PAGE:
The epiphanies and panicked need for change once associated with mid-life seem to now come when we hit our thirties. Equal parts Fight Club and a Liftime Movie of the Week, thirty year old musician John Mayer’s heartfelt March 27th blog entry, still knocks at the door of some reclusive truths of the times we live in. I’ve always thought that insight, unlike wisdom, can come from anyone and from any angle. Incidentally wisdom only comes from men with white beards and blind black women.
What I’m about to write isn’t about fame or success or celebrity or the media. That’s my business.
This is about us all.
This is about a level of self consciousness so high in my generation, that it’s actually toxic.
This is about the girl in her bedroom who poses in front of the camera she’s awkwardly holding in her outstretched hand. She’ll take a hundred photos until coming up with one she’s happy with, which inevitably looks nothing like her, and after she’s done poring over images of herself, will post one on her myspace page and then write something like ” I don’t give a f*ck what you think about me.”
This is about the person trying out for American Idol, who while going off about how confident they are that they were born ready to sing in front of the world, are trembling so badly they can hardly breathe.
This is about me, the guy who walks through a throng of photographers into a restaurant like he’s Paul Newman, but who leaves a “reject” pile of clothes in his closet so high that his cleaning lady can’t figure out how one man can step into so many pairs of pants in a week.
This is about a young guy who maintains a celebrity blog that subsists on tearing other people down but who has wrestled with a lifelong battle for acceptance as a gay man.
This is about us all. Every one of us. Who all seem to know deep down that it’s incredibly hard to be alive and interact with the world around us but will try and cover it up at any cost. For as badass and unaffected as we try to come off, we’re all just one sentence away from being brought to the edge of tears, if only it was worded right. And I don’t want to act immune to that anymore. I took the biggest detour from myself over the past year, since I decided that I wasn’t going to care about what people thought about me. I got to the point where I had so much padding on that, sure, I couldn’t feel the negativity, but that’s because I couldn’t feel much of anything. And I think I’m done with that.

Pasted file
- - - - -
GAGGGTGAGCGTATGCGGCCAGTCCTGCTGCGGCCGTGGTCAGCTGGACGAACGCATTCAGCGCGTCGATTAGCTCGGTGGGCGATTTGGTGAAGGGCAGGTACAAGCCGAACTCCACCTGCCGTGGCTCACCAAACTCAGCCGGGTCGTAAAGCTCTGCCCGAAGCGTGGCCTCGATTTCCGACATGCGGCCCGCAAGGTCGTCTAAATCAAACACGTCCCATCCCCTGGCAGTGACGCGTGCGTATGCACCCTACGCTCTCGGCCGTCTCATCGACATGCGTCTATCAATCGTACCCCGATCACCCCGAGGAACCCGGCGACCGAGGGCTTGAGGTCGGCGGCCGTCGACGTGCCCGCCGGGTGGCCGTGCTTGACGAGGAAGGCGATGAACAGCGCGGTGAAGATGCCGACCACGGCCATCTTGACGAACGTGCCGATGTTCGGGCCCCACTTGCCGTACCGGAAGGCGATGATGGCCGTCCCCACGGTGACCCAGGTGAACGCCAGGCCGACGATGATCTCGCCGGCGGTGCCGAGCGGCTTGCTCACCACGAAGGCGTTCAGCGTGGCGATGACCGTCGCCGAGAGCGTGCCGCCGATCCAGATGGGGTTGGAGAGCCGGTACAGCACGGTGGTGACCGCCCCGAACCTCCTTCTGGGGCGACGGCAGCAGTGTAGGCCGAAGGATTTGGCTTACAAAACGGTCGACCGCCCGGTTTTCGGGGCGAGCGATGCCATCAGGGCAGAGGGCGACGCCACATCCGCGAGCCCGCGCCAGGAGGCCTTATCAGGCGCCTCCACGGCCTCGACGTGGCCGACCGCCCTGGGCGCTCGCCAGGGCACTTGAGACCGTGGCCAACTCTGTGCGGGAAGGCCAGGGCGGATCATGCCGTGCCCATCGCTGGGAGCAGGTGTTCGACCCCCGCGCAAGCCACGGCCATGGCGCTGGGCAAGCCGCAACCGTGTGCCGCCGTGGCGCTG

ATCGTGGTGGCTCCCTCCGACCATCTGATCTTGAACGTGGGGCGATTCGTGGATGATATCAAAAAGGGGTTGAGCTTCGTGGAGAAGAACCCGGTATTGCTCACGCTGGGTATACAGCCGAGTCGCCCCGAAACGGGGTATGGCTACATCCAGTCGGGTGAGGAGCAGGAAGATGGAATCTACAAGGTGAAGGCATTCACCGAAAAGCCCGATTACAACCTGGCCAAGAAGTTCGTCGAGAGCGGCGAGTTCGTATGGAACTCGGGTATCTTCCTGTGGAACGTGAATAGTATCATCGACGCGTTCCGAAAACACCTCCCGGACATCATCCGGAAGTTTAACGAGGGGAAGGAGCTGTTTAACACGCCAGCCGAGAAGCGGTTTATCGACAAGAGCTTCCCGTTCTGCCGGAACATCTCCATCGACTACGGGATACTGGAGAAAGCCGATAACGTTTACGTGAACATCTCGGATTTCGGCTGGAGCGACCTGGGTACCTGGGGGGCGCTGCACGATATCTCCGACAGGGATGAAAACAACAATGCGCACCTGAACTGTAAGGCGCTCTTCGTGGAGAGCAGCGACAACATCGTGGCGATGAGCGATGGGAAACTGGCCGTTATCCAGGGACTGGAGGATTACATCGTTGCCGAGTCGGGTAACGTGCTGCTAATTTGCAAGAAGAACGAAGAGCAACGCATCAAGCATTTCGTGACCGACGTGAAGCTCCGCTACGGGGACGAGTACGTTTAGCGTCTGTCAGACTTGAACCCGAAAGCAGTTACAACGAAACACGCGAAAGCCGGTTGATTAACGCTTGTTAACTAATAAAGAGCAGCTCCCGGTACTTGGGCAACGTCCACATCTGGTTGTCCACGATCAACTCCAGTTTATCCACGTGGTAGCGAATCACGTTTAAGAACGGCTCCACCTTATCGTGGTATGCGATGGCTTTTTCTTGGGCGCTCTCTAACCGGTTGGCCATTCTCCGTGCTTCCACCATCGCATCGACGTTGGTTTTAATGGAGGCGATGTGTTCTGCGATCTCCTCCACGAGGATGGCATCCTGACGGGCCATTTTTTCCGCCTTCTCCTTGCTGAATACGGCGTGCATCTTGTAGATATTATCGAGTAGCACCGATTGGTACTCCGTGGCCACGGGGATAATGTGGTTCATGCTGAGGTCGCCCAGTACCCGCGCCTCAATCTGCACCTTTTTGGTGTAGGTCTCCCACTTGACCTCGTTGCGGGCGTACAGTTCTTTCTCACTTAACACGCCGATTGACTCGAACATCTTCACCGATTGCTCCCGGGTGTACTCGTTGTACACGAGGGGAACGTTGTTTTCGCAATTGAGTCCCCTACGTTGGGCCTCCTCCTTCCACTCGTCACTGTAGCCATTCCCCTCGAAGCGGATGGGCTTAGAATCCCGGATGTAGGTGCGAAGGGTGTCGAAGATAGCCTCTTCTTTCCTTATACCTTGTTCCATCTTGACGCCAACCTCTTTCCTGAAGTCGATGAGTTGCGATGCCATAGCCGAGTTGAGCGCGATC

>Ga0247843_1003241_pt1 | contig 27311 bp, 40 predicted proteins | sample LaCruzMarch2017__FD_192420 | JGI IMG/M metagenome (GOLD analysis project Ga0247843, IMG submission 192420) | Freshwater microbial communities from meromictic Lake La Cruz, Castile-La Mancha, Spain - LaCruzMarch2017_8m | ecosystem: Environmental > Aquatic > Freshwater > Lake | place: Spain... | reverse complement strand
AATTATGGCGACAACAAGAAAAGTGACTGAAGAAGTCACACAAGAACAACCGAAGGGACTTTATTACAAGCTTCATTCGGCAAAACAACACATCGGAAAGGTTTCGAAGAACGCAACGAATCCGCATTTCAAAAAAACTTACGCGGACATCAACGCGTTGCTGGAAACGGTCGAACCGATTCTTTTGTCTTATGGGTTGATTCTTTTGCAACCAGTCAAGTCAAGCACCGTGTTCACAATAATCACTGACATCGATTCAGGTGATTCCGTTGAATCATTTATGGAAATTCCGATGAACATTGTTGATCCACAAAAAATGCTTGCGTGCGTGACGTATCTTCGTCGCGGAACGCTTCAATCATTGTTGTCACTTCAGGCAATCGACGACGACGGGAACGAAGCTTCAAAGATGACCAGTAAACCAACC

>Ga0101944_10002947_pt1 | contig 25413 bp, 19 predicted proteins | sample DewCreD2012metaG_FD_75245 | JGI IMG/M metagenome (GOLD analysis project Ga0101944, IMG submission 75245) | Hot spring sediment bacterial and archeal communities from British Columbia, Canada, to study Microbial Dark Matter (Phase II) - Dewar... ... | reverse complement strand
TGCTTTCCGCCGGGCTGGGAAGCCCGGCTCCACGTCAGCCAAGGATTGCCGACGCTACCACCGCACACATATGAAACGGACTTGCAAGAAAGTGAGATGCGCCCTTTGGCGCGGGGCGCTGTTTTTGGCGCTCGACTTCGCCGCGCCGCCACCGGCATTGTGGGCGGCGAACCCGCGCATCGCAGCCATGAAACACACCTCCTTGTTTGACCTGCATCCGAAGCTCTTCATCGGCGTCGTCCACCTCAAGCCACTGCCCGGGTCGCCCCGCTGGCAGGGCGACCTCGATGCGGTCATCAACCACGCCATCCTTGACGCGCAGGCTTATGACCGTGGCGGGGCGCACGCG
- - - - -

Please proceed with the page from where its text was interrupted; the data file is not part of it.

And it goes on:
I’m not the first person to admit we’re all self conscious, Kanye was. But what I want to do is to shed a little light on why we’re all in the same boat, no matter the shape of the life we lead: because every one of us were told since birth that we were special. We were spoken to by name through a television. We were promised we could be anything that we wanted to be, if only we believed it and then, faster than we saw coming, we were set loose into the world to shake hands with the millions of other people who were told the exact same thing.
And really? Really? It turns out we’re just not all that special, when you break it down. Beautifully unspectacular, actually. And that truth is going to catch up with us whether we want to run from it or not. The paparazzo following me to the gym ain’t gonna be Herb Ritts and the guy he’s following ain’t gonna be Bob Dylan. It’s just a matter of how old you are once you embrace that fact. And for me, 30 sounds about right.
What now, then? I can only really say for myself: Enjoy who I am, the talents and the liabilities. Stop acting careless. In fact, care more. Be vulnerable but stay away from where it hurts. Read. See more shows. Of any kind. Rock shows, art shows, boat shows. Create more art. Wear hoodies to dinner. Carry a notebook and hand it to people when they passionately recommend something and ask them to write it down for me.
Root for others.
Give more and expect the same in return, but over time.
Act nervous when I’m nervous, puzzled when I don’t know what the hell to do, and smile when it all goes my way. And never in any other order than that.
And when it’s all over, whether at the end of this fabulous career or of this life, which I hope takes place at the same time, I should look back and say that I had it good and I made the most of it while I was able. And so should you.
I’m going quiet now.